Women in shipping - Kathy Metcalf, president, Chamber of Shipping of America
Kathy Metcalf has lived and breathed maritime her entire professional career.
The daughter of a US Air Force flight engineer, Metcalf wanted to go to the US military academy at West Point upon graduating high school in 1972. The problem: it was not yet legal for women to enroll in the service academies.
“My parents raised me to try the impossible” Metcalf told Fairplay, so she applied to West Point anyway, as well as to the military academies for the US Navy and US Air Force. “All three had easy answers for me, which was, ‘sorry, we’re not accepting women’.”
While studying at the University of Delaware, Metcalf received a phone call. It was Joe Biden, who was in his first term as a US senator and would later go on to become Vice President under Barack Obama.
Biden, who had heard Metcalf had attempted to break down service academy gender barriers, informed her that the US Merchant Marine Academy (USMMA) in Kings Point, New York, was going to start accepting women in 1974.
“I didn’t know what the Merchant Marine Academy was, but after driving up and seeing it I said I think I’d like to give it a go,” Metcalf recalled.
After graduating from USMMA in 1978, Metcalf worked as a deck officer for five years on crude oil and products tankers with Gulf Oil and Sun Company, sailing on coastwise assignments that took her to ports between the Panama Canal and Portland, Maine.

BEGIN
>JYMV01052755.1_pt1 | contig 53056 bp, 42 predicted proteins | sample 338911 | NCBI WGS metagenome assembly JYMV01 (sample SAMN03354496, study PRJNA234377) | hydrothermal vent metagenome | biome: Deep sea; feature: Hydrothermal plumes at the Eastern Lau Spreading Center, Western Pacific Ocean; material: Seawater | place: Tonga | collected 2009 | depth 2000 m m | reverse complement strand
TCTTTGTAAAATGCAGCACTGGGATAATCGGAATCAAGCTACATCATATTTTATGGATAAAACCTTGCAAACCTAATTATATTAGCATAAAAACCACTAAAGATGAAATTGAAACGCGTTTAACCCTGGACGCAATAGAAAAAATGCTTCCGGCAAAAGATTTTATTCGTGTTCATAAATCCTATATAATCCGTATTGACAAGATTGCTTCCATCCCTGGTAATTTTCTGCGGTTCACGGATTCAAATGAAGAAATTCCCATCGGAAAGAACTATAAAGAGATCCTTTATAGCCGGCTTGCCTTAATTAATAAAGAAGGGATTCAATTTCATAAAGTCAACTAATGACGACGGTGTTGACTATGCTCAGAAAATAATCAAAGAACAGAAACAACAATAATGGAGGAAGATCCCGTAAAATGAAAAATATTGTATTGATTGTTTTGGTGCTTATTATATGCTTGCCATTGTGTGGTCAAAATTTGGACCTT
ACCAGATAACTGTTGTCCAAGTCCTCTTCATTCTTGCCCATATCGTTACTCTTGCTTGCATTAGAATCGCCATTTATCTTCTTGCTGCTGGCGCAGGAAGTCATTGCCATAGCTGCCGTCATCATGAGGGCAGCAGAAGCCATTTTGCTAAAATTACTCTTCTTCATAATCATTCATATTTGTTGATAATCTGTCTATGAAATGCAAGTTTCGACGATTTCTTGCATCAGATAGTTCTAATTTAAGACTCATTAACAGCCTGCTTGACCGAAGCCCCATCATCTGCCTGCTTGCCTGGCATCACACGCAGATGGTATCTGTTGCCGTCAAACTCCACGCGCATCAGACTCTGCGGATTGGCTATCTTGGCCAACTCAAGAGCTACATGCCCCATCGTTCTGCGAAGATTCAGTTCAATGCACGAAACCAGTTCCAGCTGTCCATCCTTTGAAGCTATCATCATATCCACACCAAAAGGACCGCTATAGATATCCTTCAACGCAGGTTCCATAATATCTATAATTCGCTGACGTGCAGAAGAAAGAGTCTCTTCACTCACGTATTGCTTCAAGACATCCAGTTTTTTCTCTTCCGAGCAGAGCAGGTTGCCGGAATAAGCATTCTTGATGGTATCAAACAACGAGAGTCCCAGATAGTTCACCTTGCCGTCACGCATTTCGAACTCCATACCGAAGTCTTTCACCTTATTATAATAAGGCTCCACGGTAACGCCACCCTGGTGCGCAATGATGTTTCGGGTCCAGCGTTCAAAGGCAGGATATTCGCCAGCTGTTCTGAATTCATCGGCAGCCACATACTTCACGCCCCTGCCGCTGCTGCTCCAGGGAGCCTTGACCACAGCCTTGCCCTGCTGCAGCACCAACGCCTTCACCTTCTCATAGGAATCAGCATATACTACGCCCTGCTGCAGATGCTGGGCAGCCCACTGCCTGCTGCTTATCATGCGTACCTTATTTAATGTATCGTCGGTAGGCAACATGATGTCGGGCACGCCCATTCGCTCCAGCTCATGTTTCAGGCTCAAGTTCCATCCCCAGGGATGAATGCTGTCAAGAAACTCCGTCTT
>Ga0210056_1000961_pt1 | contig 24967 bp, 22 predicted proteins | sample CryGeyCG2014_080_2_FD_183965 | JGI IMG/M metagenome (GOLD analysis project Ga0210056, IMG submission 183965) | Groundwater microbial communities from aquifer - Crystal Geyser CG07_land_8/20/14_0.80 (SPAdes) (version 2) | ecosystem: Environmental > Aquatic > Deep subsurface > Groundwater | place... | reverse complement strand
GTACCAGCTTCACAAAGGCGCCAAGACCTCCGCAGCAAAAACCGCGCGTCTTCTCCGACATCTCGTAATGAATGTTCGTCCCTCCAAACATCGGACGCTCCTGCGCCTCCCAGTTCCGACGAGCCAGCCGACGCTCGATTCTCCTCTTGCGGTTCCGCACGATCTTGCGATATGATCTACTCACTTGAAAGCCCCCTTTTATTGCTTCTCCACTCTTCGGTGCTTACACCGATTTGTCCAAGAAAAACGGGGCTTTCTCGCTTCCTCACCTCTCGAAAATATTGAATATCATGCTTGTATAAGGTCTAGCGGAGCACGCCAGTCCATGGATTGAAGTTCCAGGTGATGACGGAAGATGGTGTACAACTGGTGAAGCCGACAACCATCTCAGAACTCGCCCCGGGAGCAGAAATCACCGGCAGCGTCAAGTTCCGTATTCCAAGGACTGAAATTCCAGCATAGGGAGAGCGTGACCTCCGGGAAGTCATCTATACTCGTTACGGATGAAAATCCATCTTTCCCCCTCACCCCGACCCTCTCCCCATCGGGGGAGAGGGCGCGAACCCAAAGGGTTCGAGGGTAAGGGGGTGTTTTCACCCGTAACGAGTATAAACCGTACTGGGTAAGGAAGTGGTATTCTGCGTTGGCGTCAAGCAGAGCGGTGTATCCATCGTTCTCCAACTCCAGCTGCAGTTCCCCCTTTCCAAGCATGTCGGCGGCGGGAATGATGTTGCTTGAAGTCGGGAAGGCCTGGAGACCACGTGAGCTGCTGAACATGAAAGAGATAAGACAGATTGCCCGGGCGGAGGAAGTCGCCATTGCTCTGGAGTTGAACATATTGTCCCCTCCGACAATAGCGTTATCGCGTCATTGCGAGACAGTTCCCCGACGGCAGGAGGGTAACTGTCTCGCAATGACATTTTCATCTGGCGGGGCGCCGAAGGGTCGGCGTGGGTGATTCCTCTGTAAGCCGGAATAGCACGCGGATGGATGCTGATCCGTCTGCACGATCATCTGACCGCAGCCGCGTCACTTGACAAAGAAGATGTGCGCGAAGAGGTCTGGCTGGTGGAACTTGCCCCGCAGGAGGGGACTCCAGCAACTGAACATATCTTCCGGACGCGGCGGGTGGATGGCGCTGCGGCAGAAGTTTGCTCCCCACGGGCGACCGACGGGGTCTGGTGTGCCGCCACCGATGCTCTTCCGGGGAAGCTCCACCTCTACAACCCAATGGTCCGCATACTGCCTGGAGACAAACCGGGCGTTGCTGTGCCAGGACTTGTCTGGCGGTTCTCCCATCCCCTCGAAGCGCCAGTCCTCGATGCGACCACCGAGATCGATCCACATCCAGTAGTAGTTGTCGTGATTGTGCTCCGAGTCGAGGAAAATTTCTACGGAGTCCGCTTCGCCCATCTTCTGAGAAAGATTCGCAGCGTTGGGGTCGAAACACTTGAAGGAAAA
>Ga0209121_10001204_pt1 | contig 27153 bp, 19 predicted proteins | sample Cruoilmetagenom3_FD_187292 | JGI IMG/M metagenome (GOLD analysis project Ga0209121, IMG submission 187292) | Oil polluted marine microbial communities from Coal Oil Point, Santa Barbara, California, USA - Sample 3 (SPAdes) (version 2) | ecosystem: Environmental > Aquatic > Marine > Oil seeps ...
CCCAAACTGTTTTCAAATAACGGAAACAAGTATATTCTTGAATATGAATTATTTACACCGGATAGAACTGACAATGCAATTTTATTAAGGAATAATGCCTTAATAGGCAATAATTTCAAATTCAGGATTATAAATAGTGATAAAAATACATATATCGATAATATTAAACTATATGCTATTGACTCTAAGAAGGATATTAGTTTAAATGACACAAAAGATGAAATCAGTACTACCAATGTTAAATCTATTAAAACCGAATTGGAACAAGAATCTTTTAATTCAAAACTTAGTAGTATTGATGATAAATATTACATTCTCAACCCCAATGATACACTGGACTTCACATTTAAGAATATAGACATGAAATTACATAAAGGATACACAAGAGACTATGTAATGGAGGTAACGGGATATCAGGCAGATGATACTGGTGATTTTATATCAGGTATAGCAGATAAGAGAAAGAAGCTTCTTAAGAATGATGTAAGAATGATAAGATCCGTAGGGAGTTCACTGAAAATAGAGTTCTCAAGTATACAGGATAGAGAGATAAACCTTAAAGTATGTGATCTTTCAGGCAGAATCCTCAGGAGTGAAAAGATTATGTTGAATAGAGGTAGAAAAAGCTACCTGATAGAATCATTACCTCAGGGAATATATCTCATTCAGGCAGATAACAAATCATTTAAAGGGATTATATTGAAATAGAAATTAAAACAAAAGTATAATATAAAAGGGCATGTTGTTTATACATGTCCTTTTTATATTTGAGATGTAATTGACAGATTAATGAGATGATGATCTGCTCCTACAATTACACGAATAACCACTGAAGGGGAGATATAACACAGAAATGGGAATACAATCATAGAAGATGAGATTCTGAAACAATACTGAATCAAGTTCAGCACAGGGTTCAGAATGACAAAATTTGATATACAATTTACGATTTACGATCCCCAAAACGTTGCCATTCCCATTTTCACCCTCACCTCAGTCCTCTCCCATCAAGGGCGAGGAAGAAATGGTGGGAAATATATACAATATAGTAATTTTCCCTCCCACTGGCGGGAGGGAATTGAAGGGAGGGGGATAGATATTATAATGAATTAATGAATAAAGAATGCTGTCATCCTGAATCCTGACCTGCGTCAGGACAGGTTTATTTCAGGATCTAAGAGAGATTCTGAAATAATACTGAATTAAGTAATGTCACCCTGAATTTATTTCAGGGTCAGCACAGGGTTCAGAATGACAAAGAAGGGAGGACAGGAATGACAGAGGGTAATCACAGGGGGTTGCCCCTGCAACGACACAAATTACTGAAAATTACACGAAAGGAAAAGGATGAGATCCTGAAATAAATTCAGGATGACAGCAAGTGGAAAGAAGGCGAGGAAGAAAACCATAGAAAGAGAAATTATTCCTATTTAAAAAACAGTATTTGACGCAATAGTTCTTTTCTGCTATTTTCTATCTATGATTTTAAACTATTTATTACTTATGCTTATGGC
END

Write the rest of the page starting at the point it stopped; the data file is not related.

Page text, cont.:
She earned a law degree while serving in various shoreside positions at Sun, and was eventually promoted to lead the company’s Midwest government affairs operations. Experience gained by designing communications strategies with state governments and regulatory agencies was perfect training for the Chamber of Shipping of America (CSA), which represents US-based vessel operators, and which she joined in 1997. She became CSA president in 2015.
Even after moving on-shore, the military continued to influence Metcalf’s vocational philosophy.
“If I were to pick one person from my government relations career that steered me in the direction I’m on, it would be Jim Trammell,” Sun Company’s former head of state government relations. Trammell, an ex-Marine, “was very much like a father figure in the business world for me” she said.
“‘All you have in this job is your integrity’, he used to tell me. ‘If you lose that, you’ve lost it.’ What he was telling me was to be transparent, be honest, be open, be ethical. My parents taught me that too, but never put it quite that bluntly. It’s something I take with me every day.”
Her experiences in dealing with men – sometimes relying on them for her very safety, and they on her for theirs - galvanised a perspective that may not be as common among women who have found success exclusively in shipping’s corporate arenas.
“I’ve never been a person that says, ‘let’s do this for the women,’ Metcalf said. “I don’t believe in preferential treatment, because I think that tends to develop a person who may not have had the challenges that men in this position have had, and we all need to have those challenges. In this industry, women have to succeed on the same level and with the same skill sets as men.”
But Metcalf also stressed that employers, whether military or civilian, have their own responsibilities when confronting bias, on deck or in the office.
“If someone is hassling you because of your gender, race, or another reason, there must be an organisational structure to deal with that, led by those who can handle it correctly.”